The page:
“It was not long ago that the National Investment Center for Seniors Housing & Care Fall Conference limited participation to 1,500 attendees. This year, there were more than 3,100. Happy-to-be-here newbies accounted for much of the increase. Many of these exuberant deal-seekers have yet to experience the ugly side of senior living investing. Believe me, it’s not pleasant for anyone involved. Except maybe bankruptcy attorneys.”

“Observation Two: There are not a whole lot of good deals to be had right now. When lenders compete, you win. That’s a phrase Lending Tree is making famous. But what happens when an operator obtains money that never should have been forked over? Well, it was about 11 years ago that we saw that scenario play out in the housing market. As for how that story ended, anyone remember the Great Recession?”

“Observation Three: A lot of players seem to be hedging their bets. Take a look at our update from yesterday: Brookdale continues to trim its portfolio, National Health Investors has restructured its Holiday lease agreements and LTC Properties is trying to figure out why occupancy is down. Not exactly warm and fuzzy developments, are they? Again folks, those are stories from a single day.”

“Each of these observations is a bit troubling on its own merits. Collectively, they make a strong case for trouble on the horizon. Hardly want to sound like I’m crying wolf here. But don’t say you weren’t warned.”

This Post Has 42 Comments
  1. I said this thing was a bubble in 2014. Why?

    ‘There is an awful lot of low-cost, low-hurdle capital for the taking right now. Rare is the operator who cannot find funding’

    And the guys in the business reacted how you think they might: going nuts building everything they can, without regard for the market. Isn’t that how we got 100% luxury apartment construction – in Detroit?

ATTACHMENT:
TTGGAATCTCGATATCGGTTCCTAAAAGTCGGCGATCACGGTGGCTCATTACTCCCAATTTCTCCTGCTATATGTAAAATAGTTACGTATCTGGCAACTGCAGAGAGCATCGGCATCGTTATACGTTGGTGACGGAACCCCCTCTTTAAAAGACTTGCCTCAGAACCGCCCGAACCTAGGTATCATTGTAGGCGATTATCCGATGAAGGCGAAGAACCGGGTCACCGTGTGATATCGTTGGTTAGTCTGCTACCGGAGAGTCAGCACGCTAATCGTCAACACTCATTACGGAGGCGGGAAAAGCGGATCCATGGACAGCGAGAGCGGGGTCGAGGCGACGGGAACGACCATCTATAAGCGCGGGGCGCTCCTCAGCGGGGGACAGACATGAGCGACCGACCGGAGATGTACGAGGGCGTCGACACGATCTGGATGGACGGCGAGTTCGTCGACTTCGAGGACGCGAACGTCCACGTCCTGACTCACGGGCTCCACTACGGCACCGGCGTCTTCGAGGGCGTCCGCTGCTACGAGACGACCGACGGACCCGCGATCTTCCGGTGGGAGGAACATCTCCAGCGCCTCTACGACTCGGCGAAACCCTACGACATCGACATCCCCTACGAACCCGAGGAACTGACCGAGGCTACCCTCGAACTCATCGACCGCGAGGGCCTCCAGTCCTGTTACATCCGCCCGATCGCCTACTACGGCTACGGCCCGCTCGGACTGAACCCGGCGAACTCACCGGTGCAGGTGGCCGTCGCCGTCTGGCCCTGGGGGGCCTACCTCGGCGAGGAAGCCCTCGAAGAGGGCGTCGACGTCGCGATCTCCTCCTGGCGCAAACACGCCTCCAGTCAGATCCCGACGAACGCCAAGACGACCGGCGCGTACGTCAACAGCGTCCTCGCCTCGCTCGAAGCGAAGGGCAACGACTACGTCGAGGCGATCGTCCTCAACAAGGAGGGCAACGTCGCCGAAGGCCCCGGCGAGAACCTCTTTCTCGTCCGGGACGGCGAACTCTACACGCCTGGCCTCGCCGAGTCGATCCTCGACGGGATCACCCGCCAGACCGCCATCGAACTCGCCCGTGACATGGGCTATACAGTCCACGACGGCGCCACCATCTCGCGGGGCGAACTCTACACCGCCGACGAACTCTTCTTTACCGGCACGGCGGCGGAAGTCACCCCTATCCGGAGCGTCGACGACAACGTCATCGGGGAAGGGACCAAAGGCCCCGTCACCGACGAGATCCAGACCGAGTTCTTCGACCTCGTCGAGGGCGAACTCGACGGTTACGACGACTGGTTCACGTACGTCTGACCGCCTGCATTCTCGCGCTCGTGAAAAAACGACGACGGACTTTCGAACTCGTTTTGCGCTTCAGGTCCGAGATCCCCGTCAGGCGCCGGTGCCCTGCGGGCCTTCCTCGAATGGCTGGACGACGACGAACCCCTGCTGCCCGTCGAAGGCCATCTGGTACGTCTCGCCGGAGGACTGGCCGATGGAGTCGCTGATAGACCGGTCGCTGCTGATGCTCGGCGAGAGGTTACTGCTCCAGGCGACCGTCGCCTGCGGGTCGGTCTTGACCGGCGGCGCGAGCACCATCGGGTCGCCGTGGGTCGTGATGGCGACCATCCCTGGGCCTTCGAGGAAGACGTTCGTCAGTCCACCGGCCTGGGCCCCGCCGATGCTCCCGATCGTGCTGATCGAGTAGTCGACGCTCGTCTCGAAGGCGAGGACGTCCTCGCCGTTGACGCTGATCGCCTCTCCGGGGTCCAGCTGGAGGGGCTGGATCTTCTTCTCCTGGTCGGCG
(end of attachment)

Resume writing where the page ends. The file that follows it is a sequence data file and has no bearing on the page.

The senior side is a disaster – and I was able to show that here long ago.

        1. $4 sq/ft/month

          For a while I think there will be a huge aversion to actually reducing the rent on the lease contract. That would be admitting the downturn is not a temporary thing, and probably put the complex ‘underwater’ – either not able to fully cover ongoing costs or not enough ROI to make it saleable.

          So for now, any number of gimmicks and giveaways as long as they don’t have to say “we lowered the rent”

          But when that line is finally crossed, I expect there will be a flood of rent reductions to follow.

          1. They can only continue the shenanigans for so long. Massive defaults are coming, and these complexes will go back to the lenders and come back online with much cheaper rents.

  2. ‘Bridge lenders don’t require the cash flow and occupancy thresholds that permanent lenders do. Additionally, the non-recourse component of a typical bridge loan makes it easier for the borrower to carry the unstabilized asset through the capital improvement process’

    ‘Over the next 12 to 18 months, if interest rates go up by 50 basis points and concessions continue to rise—(compressing) cash flows—then that’s not a very good outcome for getting refinanced out of a bridge loan’